This year's MGMA physician compensation survey report reveals how the recession and other factors have affected doctors financially, though the extent of salary fluctuation varies by specialty.
In 2009, physicians in primary care experienced a 2.8 percent increase in their median compensation, according to the MGMA Physician Compensation and Production Survey: 2010 Report Based on 2009 Data. Overall, physicians in some specialties reported higher compensation, but to different degrees. See how different in the following highlights.
Increasing physician incomes (total median compensation)
- Dermatology 12.2 percent increase
Dermatologists' compensation has steadily increased over the past several years, due partly to their ability to offer elective procedures not covered by insurance and collect the full fee at time of service.
- Ophthalmology 7.7 percent increase Ophthalmologists are reaping the benefits of the growing popularity of laser refractive surgery and other non-covered services.
Flat or declining physician incomes (total median compensation)
- OB/GYN 1.1 percent decline
- Invasive cardiology 0.2 percent decline
- Hematology/oncology remained flat, with only a 2.2 percent increase since 2005, due in part to reduced reimbursement for administering drugs
Hospital ownership factors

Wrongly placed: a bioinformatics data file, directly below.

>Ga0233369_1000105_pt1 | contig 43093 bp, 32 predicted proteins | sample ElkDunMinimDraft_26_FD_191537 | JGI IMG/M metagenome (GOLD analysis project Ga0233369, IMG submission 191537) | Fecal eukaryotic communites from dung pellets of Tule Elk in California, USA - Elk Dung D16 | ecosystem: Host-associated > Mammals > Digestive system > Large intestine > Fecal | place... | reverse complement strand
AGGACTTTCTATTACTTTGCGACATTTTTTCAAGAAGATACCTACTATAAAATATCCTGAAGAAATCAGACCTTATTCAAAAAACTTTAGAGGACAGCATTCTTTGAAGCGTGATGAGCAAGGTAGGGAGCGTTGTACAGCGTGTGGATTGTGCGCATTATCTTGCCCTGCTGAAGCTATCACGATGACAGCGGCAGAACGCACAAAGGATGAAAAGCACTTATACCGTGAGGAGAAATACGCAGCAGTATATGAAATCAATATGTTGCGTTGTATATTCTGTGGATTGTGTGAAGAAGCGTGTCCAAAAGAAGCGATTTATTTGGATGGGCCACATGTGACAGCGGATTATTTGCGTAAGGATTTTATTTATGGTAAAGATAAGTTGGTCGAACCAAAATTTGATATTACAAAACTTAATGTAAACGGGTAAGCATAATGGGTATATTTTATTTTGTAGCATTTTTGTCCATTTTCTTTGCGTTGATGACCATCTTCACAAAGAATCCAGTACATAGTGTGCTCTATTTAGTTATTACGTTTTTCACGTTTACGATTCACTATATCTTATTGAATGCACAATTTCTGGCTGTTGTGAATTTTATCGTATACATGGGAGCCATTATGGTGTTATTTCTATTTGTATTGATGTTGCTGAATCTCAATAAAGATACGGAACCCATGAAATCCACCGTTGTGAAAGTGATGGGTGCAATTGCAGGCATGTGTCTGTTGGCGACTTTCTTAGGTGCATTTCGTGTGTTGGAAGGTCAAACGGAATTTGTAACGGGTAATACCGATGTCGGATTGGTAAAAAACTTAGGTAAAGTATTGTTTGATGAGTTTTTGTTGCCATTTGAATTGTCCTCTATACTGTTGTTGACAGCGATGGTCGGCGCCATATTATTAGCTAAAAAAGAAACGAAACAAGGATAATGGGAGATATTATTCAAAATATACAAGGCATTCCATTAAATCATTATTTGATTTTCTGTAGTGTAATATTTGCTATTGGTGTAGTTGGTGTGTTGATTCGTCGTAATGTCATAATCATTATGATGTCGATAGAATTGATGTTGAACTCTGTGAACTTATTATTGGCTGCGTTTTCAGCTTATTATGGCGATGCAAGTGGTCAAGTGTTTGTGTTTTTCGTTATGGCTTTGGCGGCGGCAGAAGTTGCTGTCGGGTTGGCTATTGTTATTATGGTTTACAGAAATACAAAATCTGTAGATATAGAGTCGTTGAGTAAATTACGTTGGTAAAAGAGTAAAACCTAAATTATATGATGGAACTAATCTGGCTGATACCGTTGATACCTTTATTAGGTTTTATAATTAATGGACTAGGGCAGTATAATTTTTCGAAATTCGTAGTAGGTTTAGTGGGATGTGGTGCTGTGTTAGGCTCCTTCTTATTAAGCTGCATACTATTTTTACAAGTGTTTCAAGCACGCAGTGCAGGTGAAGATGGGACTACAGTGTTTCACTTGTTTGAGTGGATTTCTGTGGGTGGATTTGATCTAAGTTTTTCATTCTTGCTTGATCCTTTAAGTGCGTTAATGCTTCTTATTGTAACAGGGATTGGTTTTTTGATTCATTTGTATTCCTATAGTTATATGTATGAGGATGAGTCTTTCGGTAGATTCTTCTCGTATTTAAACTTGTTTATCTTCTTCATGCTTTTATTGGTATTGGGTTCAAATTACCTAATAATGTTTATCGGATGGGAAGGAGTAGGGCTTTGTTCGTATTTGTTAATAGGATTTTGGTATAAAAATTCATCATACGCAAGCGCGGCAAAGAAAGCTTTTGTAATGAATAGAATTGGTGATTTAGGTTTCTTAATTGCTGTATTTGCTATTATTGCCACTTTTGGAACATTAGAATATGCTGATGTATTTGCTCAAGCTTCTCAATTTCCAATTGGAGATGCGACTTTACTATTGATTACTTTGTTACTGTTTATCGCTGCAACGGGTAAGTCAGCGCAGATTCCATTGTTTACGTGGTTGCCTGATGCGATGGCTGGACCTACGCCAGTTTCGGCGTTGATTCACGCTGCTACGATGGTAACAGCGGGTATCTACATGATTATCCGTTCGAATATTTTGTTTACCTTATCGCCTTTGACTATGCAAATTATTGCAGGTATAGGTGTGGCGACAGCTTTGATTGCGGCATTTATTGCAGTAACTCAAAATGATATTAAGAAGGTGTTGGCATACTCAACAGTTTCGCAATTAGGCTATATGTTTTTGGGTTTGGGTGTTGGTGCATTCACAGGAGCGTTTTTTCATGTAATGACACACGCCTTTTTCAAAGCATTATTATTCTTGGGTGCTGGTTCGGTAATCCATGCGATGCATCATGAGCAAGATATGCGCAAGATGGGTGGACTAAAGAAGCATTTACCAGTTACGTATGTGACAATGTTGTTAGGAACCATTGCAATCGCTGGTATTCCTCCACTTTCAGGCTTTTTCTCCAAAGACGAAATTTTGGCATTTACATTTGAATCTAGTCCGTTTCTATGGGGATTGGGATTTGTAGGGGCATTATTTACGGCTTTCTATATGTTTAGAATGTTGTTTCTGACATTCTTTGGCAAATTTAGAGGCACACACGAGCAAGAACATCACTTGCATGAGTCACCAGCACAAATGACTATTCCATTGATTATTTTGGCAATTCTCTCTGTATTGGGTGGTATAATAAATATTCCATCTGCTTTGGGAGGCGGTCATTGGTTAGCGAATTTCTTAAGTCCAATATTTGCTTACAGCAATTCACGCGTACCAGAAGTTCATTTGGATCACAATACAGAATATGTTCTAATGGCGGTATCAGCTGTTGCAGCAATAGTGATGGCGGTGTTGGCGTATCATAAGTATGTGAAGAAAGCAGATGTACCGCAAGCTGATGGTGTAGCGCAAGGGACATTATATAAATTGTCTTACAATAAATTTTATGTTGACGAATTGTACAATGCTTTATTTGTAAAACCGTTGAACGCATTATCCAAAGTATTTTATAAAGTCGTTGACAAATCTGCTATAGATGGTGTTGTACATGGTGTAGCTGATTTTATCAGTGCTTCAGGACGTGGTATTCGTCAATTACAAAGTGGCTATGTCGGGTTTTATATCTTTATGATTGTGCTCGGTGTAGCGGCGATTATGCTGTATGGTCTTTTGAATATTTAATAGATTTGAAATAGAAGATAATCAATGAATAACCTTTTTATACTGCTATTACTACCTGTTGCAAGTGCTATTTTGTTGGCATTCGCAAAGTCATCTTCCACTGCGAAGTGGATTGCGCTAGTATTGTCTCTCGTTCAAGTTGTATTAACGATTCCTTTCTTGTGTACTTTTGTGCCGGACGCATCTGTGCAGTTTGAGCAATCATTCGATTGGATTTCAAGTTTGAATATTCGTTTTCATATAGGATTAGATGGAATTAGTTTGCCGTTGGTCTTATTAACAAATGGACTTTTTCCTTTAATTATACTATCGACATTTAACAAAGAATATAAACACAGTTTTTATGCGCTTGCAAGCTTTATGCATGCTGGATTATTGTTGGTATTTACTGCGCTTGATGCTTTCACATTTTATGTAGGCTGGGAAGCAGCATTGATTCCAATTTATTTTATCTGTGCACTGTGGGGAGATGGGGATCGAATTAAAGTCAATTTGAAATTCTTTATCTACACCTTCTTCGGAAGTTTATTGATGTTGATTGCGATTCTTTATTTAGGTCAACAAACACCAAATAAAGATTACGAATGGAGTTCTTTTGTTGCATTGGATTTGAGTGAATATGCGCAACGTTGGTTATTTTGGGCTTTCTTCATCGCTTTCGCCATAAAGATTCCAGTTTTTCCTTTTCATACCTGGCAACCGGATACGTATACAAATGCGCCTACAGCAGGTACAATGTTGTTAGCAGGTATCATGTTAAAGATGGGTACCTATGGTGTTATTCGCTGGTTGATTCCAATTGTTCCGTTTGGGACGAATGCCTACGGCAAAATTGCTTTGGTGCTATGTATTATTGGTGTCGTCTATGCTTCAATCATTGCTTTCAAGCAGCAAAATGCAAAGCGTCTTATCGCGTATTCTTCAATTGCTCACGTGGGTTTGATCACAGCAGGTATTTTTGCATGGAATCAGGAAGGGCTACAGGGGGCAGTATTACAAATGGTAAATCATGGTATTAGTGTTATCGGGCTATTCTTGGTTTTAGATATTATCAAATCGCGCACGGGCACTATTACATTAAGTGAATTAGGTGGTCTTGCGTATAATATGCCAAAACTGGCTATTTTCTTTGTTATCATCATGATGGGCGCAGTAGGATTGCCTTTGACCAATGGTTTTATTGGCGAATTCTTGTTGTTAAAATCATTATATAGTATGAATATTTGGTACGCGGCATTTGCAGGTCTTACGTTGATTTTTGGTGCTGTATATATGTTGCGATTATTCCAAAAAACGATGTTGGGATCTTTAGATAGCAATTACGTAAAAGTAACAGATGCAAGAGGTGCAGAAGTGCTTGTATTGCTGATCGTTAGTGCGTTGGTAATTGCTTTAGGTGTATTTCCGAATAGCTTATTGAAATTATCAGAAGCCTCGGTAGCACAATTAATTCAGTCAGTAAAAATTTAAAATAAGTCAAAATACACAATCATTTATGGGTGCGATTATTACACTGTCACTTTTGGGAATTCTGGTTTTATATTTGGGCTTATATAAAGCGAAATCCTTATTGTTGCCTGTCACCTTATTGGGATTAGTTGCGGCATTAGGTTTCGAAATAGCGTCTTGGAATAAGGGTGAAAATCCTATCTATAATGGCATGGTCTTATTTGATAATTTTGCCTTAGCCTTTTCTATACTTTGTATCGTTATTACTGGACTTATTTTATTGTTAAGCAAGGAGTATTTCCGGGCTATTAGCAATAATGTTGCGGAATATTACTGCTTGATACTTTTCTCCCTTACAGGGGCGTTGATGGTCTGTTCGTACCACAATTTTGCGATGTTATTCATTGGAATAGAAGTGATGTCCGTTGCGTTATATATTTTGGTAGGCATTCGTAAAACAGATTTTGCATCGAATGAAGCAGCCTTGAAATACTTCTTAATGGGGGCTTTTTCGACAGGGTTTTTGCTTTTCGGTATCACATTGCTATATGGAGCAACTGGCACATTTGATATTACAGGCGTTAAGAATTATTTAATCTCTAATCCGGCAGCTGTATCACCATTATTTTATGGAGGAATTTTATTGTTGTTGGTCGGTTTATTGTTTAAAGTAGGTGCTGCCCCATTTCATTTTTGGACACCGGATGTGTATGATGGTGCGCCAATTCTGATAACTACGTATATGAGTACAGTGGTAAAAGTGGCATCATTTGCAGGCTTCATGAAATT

Specialty-care physicians in not-hospital-owned practices reported higher compensation than their counterparts in hospital-owned practices; Median compensation for a specialty-care physician in a not-hospital-owned practice was 25.5 percent greater than a specialty-care physician in a hospital-owned practice.
However, those in hospital-owned groups reported greater compensation per work RVU suggesting that the differences in compensation for these physicians may be the result of production.
Practice ownership matters less for primary care physicians yielding a difference in compensation of less than 0.4 percent.
About the report
This MGMA survey report provides data on nearly 60,000 providers - the largest provider population of any physician compensation survey in the United States. The 2010 report includes data for physicians and nonphysician providers in more than 110 specialties, and also features new Health and Human Services (HHS) Region compensation data; hospitalist: internal medicine-pediatric information and physician production (pay and pay-for-production by quartile of productivity) analysis for neurology and pediatrics.
This year, we're offering a virtual, interactive version of the data that is exportable to Excel and easier to read.
Note: MGMA surveys depend on voluntary participation and may not be representative of the industry. Readers are urged to review the entire survey report when making conclusions regarding trends or other observations.